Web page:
A positive outlook: ACN IT Salary Survey 2017
A slight increase in salaries and new market prospects set the foundation for 2018
Now in its fifth iteration, the annual ACN IT Salary Survey continues on its purpose to shed light on the state of remuneration within the region's IT sector. Examining the overall job satisfaction of the market, the annual survey delves into the various factors central to how organisations attract and retain the right IT talent.
Covering the entirety of the GCC and wider Middle East, the annual survey collated samples from IT professionals from across the public sector, as well as organisations both big and small. The past year has seen increased traction within the region for ICT, as well as the wider adoption of cutting-edge technologies, such as robotics, Internet-of-Things (IoT), and even artificial intelligence to a limited degree.
At the same time demand for IT talent has continued to rise, but so to has the avenues for skill development. In addition to universities expanding their respective programs to offer students access to specialist ICT fields, but even global organisations with dedicated development capabilities have taken a wider interest in building talent within the region. Despite this however, opportunities from the organisations in terms of skill development remains mixed.
The ACN IT Salary Survey is an anonymous survey which was conducted online through www.itp.net between July and September 2017.
The results of this year's survey are based on responses from 70 IT professionals active across the region. The bulk of the responses (89%) were based in the UAE, however, the report noted participants from Saudi Arabia (4%), Egypt (3%), Bahrain and Kuwait (1%).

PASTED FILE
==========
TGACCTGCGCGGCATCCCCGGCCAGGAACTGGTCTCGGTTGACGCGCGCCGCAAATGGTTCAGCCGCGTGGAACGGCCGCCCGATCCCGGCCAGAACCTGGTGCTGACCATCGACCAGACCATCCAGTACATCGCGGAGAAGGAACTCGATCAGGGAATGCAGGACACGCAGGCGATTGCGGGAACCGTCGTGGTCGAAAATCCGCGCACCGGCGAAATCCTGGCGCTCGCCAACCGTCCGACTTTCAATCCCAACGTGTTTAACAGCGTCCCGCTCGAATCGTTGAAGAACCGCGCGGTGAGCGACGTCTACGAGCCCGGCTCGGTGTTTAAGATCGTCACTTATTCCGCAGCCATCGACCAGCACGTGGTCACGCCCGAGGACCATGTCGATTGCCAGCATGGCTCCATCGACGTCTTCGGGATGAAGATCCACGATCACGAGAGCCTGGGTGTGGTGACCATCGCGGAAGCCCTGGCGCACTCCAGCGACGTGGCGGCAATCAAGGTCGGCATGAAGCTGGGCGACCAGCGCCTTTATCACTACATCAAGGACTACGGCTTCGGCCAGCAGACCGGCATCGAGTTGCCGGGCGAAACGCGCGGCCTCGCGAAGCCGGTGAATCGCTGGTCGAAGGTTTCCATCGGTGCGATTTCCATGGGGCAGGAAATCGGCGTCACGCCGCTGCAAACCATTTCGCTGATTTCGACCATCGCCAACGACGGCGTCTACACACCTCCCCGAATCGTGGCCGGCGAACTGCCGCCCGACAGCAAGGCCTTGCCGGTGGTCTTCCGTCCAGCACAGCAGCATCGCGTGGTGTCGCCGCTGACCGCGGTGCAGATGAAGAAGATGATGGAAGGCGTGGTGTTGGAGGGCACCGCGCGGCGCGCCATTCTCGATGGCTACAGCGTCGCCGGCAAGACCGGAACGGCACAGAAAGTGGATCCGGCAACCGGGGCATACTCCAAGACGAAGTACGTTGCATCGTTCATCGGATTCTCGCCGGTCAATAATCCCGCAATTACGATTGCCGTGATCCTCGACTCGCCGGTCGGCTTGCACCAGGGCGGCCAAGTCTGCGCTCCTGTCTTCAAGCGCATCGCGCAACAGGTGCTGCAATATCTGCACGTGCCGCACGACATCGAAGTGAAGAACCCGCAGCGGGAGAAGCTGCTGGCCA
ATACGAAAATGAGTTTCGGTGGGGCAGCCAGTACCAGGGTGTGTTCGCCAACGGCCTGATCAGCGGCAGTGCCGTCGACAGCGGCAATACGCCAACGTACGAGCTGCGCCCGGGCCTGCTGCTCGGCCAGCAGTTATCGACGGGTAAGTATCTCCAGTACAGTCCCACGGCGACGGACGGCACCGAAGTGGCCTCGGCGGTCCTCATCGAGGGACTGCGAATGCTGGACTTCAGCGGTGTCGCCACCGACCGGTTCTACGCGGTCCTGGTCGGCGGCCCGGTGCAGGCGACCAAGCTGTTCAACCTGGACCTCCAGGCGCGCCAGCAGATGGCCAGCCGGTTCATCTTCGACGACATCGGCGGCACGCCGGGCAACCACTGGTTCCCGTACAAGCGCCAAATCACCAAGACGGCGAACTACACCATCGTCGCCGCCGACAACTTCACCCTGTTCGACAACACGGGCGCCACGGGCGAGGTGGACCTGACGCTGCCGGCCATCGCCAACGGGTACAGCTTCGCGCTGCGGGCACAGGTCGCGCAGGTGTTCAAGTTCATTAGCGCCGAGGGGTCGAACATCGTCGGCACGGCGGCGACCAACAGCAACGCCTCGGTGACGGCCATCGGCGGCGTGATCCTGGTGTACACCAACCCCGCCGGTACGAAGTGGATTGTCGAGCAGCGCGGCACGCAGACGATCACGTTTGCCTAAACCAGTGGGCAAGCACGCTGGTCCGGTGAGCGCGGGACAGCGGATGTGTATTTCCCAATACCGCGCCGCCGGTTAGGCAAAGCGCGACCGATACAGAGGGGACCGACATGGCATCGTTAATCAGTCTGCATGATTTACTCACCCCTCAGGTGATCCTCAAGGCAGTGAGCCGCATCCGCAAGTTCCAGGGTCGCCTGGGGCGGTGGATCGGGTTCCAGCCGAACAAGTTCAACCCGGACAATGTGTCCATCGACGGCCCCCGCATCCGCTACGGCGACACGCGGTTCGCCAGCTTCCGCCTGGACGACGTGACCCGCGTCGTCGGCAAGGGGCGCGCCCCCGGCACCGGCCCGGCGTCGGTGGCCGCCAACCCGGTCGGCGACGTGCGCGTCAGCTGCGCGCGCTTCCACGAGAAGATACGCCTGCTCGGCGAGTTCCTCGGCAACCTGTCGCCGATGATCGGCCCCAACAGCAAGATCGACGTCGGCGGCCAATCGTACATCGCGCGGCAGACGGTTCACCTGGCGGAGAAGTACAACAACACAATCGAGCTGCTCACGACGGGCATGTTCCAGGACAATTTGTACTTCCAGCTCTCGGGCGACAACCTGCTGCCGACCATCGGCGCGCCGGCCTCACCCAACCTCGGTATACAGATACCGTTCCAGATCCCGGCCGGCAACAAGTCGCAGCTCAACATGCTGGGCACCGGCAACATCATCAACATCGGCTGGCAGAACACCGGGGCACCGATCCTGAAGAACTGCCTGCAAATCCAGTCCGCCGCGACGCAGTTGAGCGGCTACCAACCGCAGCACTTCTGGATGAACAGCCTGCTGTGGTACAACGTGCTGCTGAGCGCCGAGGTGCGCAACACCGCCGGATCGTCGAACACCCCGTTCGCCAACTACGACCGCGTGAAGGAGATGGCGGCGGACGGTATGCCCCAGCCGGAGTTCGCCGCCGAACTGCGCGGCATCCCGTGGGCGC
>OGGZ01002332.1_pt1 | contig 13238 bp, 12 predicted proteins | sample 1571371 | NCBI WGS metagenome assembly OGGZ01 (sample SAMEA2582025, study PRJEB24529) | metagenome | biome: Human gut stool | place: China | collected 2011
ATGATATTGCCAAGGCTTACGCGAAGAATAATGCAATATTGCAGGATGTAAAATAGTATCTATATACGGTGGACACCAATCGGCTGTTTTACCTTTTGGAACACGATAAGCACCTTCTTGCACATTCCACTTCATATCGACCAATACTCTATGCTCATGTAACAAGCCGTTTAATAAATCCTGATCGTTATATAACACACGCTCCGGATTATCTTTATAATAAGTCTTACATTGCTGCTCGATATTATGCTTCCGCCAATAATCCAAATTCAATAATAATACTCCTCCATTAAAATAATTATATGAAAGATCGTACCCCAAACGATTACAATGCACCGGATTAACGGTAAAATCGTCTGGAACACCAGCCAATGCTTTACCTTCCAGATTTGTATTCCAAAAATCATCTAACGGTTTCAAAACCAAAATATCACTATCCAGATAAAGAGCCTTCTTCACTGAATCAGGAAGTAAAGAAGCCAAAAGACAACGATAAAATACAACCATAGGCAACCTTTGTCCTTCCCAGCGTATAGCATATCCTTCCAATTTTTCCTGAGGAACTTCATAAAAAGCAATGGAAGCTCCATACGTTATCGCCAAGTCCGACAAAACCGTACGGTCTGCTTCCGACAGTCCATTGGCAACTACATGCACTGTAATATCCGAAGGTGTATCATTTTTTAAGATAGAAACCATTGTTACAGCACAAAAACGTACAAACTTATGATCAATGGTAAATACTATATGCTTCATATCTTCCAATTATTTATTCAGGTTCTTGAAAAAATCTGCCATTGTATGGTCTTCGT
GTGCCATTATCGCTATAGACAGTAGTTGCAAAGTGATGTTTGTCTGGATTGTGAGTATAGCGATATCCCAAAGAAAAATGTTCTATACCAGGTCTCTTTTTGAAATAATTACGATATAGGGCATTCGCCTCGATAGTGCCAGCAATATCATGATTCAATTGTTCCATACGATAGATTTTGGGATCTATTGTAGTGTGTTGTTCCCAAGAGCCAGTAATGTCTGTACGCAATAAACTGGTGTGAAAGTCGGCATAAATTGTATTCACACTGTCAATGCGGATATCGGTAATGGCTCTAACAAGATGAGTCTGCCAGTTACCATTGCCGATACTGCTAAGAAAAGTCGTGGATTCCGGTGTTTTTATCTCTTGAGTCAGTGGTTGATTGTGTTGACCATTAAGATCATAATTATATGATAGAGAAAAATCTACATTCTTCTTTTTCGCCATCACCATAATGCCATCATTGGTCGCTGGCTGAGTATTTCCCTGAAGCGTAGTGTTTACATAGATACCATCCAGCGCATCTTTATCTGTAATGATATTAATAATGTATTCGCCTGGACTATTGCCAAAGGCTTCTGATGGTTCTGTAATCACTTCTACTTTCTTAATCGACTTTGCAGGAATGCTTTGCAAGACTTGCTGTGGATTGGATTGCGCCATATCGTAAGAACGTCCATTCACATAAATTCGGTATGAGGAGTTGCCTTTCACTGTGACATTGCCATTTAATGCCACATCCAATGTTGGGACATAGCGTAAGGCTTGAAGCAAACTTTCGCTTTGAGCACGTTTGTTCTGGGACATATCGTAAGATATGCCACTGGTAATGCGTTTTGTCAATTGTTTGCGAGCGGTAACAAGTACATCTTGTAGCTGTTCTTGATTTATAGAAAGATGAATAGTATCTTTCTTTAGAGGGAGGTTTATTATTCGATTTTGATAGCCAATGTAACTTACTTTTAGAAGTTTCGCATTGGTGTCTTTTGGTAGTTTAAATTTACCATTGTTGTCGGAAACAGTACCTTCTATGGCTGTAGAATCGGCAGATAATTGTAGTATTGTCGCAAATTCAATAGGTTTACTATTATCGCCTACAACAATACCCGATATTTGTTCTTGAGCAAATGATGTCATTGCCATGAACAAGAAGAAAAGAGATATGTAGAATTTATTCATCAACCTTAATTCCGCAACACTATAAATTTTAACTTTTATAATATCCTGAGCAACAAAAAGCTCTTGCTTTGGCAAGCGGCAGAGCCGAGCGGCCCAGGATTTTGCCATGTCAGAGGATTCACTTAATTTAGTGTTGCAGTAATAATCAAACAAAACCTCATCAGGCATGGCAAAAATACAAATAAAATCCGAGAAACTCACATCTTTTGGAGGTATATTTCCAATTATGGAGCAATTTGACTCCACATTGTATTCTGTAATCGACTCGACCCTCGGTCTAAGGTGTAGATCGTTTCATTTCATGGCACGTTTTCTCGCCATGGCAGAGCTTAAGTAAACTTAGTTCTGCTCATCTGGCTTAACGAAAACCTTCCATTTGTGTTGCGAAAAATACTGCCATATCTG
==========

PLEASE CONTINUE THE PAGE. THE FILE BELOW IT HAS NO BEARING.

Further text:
In terms of industry, the majority of respondents are active with the media/marketing segment (24%). Also, strongly represented were IT vendors (18%), IT-related services (9%), IT channel (9%), and government (5%).
From an organisational perspective, the greater number of survey respondents are employed by companies with an employee base numbering between 201 - 500 individuals (29%). The next biggest group (22%) indicated that they work for companies whose employees number 1,000 individuals or more. The lower end was tied between organisations employing between 51-100 staff and those employing 101-200 (9%).
Job roles ranged from IT sales professionals (15%), to project managers (9%), help desk/support specialists (7%), systems administrators and consultant/strategists (5%).
From the small pool of survey respondents received for 2017, a high number enjoy veteran status in their respective roles. In fact, the greater majority (24%) reported working for their current employer for the last five to ten years.
This was closely followed by those who had worked in the same company for 10 years or more (22%), and those who had worked two to five years (22%). The lowest value was held by those who have in been in their current job for less than one year (15%).
In terms of education, the bulk of respondents (63%) had acquired a degree level of education. A sizeable number held a Masters or MBA (31%), while a select few held a PhD (1%). A handful reported holding only a high school diploma (4%).
State of salaries
Within the salary segment of the survey, the questionnaire requests respondents to share their total annual salary, which includes allowance but excludes bonuses. These are reported at $10,000 bands - i.e. $21,000 to $30,000 - and as result means that any average value calculated is an approximation, though median values are more accurate.
Most of the respondents selected their representative band was between $61,000 and $70,000 per year, 13.46% of total respondents indicating so. This was closely followed by the $51,000 to $60,000 band range with 12% of respondents selecting this choice, and then the $111,000 to $120,000 band range with 8% of respondents. A select few (6%) fit into the highest band of over $200,000 per year.
Similar to last year's results, salaries appeared to have remained static from the year before. According to the survey findings, half of the respondents reported that their salary had remained unchanged over the past 12 months. On a positive note however, in the few cases where salaries did change, the difference was a positive one.